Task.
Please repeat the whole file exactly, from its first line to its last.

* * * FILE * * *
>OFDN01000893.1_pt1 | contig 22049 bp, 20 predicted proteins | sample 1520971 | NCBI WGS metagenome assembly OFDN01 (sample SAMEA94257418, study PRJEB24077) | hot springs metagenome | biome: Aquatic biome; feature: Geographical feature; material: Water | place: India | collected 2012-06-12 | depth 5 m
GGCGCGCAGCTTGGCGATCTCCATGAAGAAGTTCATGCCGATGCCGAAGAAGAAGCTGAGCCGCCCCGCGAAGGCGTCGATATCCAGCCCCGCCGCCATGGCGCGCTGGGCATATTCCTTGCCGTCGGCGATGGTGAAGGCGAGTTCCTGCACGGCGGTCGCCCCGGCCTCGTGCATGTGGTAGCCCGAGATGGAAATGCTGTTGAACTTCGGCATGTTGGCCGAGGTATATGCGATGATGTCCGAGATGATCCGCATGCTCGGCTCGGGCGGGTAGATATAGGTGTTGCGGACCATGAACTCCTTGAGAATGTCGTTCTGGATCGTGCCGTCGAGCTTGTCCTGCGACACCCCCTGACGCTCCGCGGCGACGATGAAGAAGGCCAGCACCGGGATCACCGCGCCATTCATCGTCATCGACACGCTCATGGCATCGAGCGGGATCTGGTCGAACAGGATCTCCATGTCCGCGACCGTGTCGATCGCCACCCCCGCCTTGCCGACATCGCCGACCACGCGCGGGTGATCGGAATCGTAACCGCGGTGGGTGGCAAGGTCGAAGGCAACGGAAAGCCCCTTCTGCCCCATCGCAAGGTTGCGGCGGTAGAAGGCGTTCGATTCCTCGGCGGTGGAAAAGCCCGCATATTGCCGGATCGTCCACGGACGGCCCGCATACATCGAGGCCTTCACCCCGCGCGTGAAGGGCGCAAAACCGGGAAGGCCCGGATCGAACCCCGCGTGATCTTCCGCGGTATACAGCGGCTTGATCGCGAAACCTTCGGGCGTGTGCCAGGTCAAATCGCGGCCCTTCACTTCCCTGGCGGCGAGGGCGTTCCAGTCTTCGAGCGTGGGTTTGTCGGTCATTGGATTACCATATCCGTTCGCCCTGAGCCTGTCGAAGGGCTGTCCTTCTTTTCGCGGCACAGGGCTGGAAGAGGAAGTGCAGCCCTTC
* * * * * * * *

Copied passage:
>OFDN01000893.1_pt1 | contig 22049 bp, 20 predicted proteins | sample 1520971 | NCBI WGS metagenome assembly OFDN01 (sample SAMEA94257418, study PRJEB24077) | hot springs metagenome | biome: Aquatic biome; feature: Geographical feature; material: Water | place: India | collected 2012-06-12 | depth 5 m
GGCGCGCAGCTTGGCGATCTCCATGAAGAAGTTCATGCCGATGCCGAAGAAGAAGCTGAGCCGCCCCGCGAAGGCGTCGATATCCAGCCCCGCCGCCATGGCGCGCTGGGCATATTCCTTGCCGTCGGCGATGGTGAAGGCGAGTTCCTGCACGGCGGTCGCCCCGGCCTCGTGCATGTGGTAGCCCGAGATGGAAATGCTGTTGAACTTCGGCATGTTGGCCGAGGTATATGCGATGATGTCCGAGATGATCCGCATGCTCGGCTCGGGCGGGTAGATATAGGTGTTGCGGACCATGAACTCCTTGAGAATGTCGTTCTGGATCGTGCCGTCGAGCTTGTCCTGCGACACCCCCTGACGCTCCGCGGCGACGATGAAGAAGGCCAGCACCGGGATCACCGCGCCATTCATCGTCATCGACACGCTCATGGCATCGAGCGGGATCTGGTCGAACAGGATCTCCATGTCCGCGACCGTGTCGATCGCCACCCCCGCCTTGCCGACATCGCCGACCACGCGCGGGTGATCGGAATCGTAACCGCGGTGGGTGGCAAGGTCGAAGGCAACGGAAAGCCCCTTCTGCCCCATCGCAAGGTTGCGGCGGTAGAAGGCGTTCGATTCCTCGGCGGTGGAAAAGCCCGCATATTGCCGGATCGTCCACGGACGGCCCGCATACATCGAGGCCTTCACCCCGCGCGTGAAGGGCGCAAAACCGGGAAGGCCCGGATCGAACCCCGCGTGATCTTCCGCGGTATACAGCGGCTTGATCGCGAAACCTTCGGGCGTGTGCCAGGTCAAATCGCGGCCCTTCACTTCCCTGGCGGCGAGGGCGTTCCAGTCTTCGAGCGTGGGTTTGTCGGTCATTGGATTACCATATCCGTTCGCCCTGAGCCTGTCGAAGGGCTGTCCTTCTTTTCGCGGCACAGGGCTGGAAGAGGAAGTGCAGCCCTTC